BSOD on Mac was a real shame, so their motivations were clear to me. Their motivations impact on their policy in my opinion.So you think, but don't actually know their real motivations.
No, my point was OS X file system sucks. It doesn't matter if it's HFS+ or HFSx. We're talking a lot about pre-HFSx, because you brought my old post. In discussion between me and you there's no point like - OS X file system sucks, because it's not case sensitive. It sucks, because of things like journaling is some kind of wrapper and it's POSIxhit, rather than POSIX.Actually, it matters when it started to be used. You have been using HFS+ (non-extended) as a reason current day MacOSX sucks, yet this file-system isn't even in use and hasn't been for a decade, aside from on legacy systems.
It's not funny, because it seems you're talking about different thing. They're not really the same. For example hfs+ with journaling is seen by OS X as hfsj. For end user they seem to be the same, because OS X utilities just show it as hfs+, but for operating system they're not the same. That's why it introduces problems and confusion.It's not only according to disk utility it is according to many partitioning utilites, Mac or not.
It's funny how you keep posting these, when we've already been over this shit. The user decides on installation of MacOSX what their partitions will be and if they are case-insensitive or case-sensitive. It's that simple.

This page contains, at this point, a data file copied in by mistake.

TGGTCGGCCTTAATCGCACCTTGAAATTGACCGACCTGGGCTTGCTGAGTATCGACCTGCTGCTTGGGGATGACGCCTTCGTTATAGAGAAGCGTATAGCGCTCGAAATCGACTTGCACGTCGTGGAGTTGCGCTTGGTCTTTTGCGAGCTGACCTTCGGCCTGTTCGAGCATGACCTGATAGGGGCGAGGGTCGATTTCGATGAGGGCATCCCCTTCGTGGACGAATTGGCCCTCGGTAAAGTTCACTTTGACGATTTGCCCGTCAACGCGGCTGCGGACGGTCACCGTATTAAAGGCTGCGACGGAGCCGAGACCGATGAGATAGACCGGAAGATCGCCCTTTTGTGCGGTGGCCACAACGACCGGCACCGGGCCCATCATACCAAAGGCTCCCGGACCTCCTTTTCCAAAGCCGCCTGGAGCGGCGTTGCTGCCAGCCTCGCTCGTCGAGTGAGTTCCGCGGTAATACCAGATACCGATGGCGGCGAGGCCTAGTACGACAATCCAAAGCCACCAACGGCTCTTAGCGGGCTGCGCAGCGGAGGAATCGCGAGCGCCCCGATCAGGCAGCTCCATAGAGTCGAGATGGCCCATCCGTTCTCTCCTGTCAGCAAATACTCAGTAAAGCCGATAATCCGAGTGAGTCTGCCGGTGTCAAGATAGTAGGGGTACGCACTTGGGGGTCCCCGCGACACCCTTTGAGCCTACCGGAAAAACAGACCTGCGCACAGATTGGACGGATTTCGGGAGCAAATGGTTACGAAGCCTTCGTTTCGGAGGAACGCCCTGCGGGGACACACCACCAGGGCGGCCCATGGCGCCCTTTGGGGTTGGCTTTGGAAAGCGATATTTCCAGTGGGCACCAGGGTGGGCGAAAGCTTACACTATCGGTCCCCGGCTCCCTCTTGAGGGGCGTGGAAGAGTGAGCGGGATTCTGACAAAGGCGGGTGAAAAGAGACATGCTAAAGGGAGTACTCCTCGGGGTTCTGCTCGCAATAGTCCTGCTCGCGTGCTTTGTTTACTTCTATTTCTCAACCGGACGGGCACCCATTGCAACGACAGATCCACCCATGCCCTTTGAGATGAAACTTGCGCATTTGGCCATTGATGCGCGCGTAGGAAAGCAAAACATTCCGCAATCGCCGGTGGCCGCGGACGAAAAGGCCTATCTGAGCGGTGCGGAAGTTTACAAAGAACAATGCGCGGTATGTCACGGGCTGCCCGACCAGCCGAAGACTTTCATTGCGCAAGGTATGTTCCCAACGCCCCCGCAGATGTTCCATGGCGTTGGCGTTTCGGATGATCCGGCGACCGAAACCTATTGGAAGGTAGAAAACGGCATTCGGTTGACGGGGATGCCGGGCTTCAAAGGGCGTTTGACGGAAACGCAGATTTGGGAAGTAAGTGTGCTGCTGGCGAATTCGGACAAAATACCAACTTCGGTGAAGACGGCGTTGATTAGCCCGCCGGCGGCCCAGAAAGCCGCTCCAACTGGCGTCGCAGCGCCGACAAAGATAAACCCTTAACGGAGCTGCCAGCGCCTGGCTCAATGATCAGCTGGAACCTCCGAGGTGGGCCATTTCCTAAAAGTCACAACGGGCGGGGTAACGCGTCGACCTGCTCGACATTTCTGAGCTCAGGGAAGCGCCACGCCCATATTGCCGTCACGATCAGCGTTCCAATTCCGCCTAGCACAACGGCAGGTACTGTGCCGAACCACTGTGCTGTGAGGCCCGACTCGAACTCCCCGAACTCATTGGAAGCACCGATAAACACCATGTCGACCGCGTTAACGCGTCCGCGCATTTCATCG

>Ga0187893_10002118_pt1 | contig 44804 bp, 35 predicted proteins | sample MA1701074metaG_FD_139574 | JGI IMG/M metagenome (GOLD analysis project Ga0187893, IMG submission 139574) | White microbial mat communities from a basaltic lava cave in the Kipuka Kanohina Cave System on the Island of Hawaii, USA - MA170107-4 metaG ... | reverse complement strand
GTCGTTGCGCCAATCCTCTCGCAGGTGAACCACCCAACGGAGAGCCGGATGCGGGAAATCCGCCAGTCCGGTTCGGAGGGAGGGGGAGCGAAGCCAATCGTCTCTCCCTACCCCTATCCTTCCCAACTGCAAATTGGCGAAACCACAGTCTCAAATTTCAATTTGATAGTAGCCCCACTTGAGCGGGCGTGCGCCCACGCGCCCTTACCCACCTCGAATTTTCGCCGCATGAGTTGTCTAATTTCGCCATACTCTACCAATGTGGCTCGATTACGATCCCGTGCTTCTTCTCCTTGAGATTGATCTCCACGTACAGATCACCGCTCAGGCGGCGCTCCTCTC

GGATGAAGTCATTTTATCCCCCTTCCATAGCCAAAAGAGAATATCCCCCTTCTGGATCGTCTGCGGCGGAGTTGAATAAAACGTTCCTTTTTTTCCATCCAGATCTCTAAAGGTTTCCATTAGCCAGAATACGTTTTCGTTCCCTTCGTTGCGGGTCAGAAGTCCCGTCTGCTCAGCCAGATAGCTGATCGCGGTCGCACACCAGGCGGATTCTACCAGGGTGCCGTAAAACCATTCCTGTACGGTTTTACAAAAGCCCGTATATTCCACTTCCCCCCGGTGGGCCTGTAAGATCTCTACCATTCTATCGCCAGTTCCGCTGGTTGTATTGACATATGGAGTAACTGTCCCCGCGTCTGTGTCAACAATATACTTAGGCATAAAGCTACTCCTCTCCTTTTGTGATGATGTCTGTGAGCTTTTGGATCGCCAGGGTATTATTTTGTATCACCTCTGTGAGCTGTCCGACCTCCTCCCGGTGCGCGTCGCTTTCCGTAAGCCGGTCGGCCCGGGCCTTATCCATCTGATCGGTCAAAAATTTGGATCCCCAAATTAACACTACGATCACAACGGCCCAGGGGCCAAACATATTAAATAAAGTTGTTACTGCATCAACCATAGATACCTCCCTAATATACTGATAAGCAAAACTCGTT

In that case it's indeed a human error, but if he decides to use case sensitive file system it will be hfsx, but reported as hfs+.What don't you understand? You keeping citing users who don't seem to realize they made the choice in having a case-insenstive HFS+ partition. That is called 'human-error'. The problem is the person, not the technology.
If Debian will switch to systemd Ubuntu can decide to change their policy. Ports and ABS are mainly there to compile software and this is one of the similarities. Changing version numbers in ports doesn't make them more interesting to me, because I can change versions in Arch or Gentoo as well. I realize it's not as comfortable, but still possible.I don't have to play prophet to see that Ubuntu relies on Debian and sticks (largely) to their policies. What makes me think you aren't seeing the differences between Ports and ABS? because you keep comparing them, when they are actually fairly different you didn't even know you could change version numbers in ports, among other things you've said.
Apple targets only at desktop and mobiles and the best programmers are interested in different markets where they can work on more serious things.Again, you can assert that Apple hires 'no one good', but you have nothing to back that up with, at all. Intel and Apple do have a partnership, it isn't a matter of me trying to boost their reputation - Intel is the only platform supported by MacOSX and they have a profitable working relationship and will continue too, for the foreseeable future.